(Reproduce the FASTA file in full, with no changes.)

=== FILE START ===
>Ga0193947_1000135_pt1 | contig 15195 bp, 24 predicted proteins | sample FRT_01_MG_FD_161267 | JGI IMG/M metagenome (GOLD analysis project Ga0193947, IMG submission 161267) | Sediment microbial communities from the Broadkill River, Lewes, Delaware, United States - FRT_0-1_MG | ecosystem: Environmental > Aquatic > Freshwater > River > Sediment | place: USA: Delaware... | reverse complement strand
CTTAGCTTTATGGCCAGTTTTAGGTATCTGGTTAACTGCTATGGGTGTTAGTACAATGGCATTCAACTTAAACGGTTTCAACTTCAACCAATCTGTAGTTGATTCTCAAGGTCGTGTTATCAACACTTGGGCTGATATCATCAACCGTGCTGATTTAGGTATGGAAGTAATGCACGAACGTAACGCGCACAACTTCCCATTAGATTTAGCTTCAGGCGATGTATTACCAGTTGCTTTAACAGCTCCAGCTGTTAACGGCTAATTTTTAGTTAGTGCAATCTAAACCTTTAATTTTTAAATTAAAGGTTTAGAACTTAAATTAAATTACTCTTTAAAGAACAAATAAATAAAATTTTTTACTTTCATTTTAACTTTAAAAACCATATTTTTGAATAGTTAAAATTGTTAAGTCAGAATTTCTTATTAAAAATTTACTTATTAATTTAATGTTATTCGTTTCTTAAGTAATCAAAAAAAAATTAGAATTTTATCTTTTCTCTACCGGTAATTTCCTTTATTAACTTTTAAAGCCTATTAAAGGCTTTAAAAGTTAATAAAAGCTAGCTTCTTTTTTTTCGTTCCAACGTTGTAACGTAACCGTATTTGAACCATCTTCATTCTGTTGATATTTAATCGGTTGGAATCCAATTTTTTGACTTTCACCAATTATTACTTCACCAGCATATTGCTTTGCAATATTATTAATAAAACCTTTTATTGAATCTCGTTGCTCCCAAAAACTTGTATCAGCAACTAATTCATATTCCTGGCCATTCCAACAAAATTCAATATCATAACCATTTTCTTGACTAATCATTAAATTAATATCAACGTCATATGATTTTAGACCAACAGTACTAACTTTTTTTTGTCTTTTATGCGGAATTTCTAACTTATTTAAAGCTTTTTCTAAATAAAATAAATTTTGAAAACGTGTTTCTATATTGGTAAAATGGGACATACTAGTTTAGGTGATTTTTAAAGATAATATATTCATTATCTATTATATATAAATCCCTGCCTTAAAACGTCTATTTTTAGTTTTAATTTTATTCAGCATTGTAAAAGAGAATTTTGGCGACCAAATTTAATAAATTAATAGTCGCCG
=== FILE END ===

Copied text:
>Ga0193947_1000135_pt1 | contig 15195 bp, 24 predicted proteins | sample FRT_01_MG_FD_161267 | JGI IMG/M metagenome (GOLD analysis project Ga0193947, IMG submission 161267) | Sediment microbial communities from the Broadkill River, Lewes, Delaware, United States - FRT_0-1_MG | ecosystem: Environmental > Aquatic > Freshwater > River > Sediment | place: USA: Delaware... | reverse complement strand
CTTAGCTTTATGGCCAGTTTTAGGTATCTGGTTAACTGCTATGGGTGTTAGTACAATGGCATTCAACTTAAACGGTTTCAACTTCAACCAATCTGTAGTTGATTCTCAAGGTCGTGTTATCAACACTTGGGCTGATATCATCAACCGTGCTGATTTAGGTATGGAAGTAATGCACGAACGTAACGCGCACAACTTCCCATTAGATTTAGCTTCAGGCGATGTATTACCAGTTGCTTTAACAGCTCCAGCTGTTAACGGCTAATTTTTAGTTAGTGCAATCTAAACCTTTAATTTTTAAATTAAAGGTTTAGAACTTAAATTAAATTACTCTTTAAAGAACAAATAAATAAAATTTTTTACTTTCATTTTAACTTTAAAAACCATATTTTTGAATAGTTAAAATTGTTAAGTCAGAATTTCTTATTAAAAATTTACTTATTAATTTAATGTTATTCGTTTCTTAAGTAATCAAAAAAAAATTAGAATTTTATCTTTTCTCTACCGGTAATTTCCTTTATTAACTTTTAAAGCCTATTAAAGGCTTTAAAAGTTAATAAAAGCTAGCTTCTTTTTTTTCGTTCCAACGTTGTAACGTAACCGTATTTGAACCATCTTCATTCTGTTGATATTTAATCGGTTGGAATCCAATTTTTTGACTTTCACCAATTATTACTTCACCAGCATATTGCTTTGCAATATTATTAATAAAACCTTTTATTGAATCTCGTTGCTCCCAAAAACTTGTATCAGCAACTAATTCATATTCCTGGCCATTCCAACAAAATTCAATATCATAACCATTTTCTTGACTAATCATTAAATTAATATCAACGTCATATGATTTTAGACCAACAGTACTAACTTTTTTTTGTCTTTTATGCGGAATTTCTAACTTATTTAAAGCTTTTTCTAAATAAAATAAATTTTGAAAACGTGTTTCTATATTGGTAAAATGGGACATACTAGTTTAGGTGATTTTTAAAGATAATATATTCATTATCTATTATATATAAATCCCTGCCTTAAAACGTCTATTTTTAGTTTTAATTTTATTCAGCATTGTAAAAGAGAATTTTGGCGACCAAATTTAATAAATTAATAGTCGCCG